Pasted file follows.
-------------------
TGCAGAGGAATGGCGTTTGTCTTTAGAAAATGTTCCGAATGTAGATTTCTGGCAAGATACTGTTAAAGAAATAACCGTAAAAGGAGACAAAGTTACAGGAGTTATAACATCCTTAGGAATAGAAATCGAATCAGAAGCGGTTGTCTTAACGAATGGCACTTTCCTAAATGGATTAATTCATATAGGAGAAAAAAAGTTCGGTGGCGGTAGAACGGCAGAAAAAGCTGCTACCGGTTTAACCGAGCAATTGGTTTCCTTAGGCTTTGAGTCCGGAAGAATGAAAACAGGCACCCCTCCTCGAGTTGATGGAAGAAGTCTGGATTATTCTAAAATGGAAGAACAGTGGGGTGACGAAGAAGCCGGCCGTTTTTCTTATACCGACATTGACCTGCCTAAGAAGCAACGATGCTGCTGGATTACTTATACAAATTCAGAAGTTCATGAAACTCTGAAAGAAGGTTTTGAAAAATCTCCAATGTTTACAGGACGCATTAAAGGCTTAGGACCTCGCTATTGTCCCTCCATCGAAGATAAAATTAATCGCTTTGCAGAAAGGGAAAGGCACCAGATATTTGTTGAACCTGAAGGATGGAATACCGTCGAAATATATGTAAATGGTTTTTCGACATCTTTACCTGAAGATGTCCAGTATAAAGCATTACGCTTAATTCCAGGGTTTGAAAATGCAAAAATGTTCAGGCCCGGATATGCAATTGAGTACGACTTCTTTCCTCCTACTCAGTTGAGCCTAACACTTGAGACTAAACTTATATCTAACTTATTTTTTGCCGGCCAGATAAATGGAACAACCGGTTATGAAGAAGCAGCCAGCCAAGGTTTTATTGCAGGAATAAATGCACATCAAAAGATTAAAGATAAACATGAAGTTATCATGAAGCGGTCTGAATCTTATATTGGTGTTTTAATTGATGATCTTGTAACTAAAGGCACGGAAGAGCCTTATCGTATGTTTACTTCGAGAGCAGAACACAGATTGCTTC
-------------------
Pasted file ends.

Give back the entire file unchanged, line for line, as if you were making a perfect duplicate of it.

TGCAGAGGAATGGCGTTTGTCTTTAGAAAATGTTCCGAATGTAGATTTCTGGCAAGATACTGTTAAAGAAATAACCGTAAAAGGAGACAAAGTTACAGGAGTTATAACATCCTTAGGAATAGAAATCGAATCAGAAGCGGTTGTCTTAACGAATGGCACTTTCCTAAATGGATTAATTCATATAGGAGAAAAAAAGTTCGGTGGCGGTAGAACGGCAGAAAAAGCTGCTACCGGTTTAACCGAGCAATTGGTTTCCTTAGGCTTTGAGTCCGGAAGAATGAAAACAGGCACCCCTCCTCGAGTTGATGGAAGAAGTCTGGATTATTCTAAAATGGAAGAACAGTGGGGTGACGAAGAAGCCGGCCGTTTTTCTTATACCGACATTGACCTGCCTAAGAAGCAACGATGCTGCTGGATTACTTATACAAATTCAGAAGTTCATGAAACTCTGAAAGAAGGTTTTGAAAAATCTCCAATGTTTACAGGACGCATTAAAGGCTTAGGACCTCGCTATTGTCCCTCCATCGAAGATAAAATTAATCGCTTTGCAGAAAGGGAAAGGCACCAGATATTTGTTGAACCTGAAGGATGGAATACCGTCGAAATATATGTAAATGGTTTTTCGACATCTTTACCTGAAGATGTCCAGTATAAAGCATTACGCTTAATTCCAGGGTTTGAAAATGCAAAAATGTTCAGGCCCGGATATGCAATTGAGTACGACTTCTTTCCTCCTACTCAGTTGAGCCTAACACTTGAGACTAAACTTATATCTAACTTATTTTTTGCCGGCCAGATAAATGGAACAACCGGTTATGAAGAAGCAGCCAGCCAAGGTTTTATTGCAGGAATAAATGCACATCAAAAGATTAAAGATAAACATGAAGTTATCATGAAGCGGTCTGAATCTTATATTGGTGTTTTAATTGATGATCTTGTAACTAAAGGCACGGAAGAGCCTTATCGTATGTTTACTTCGAGAGCAGAACACAGATTGCTTC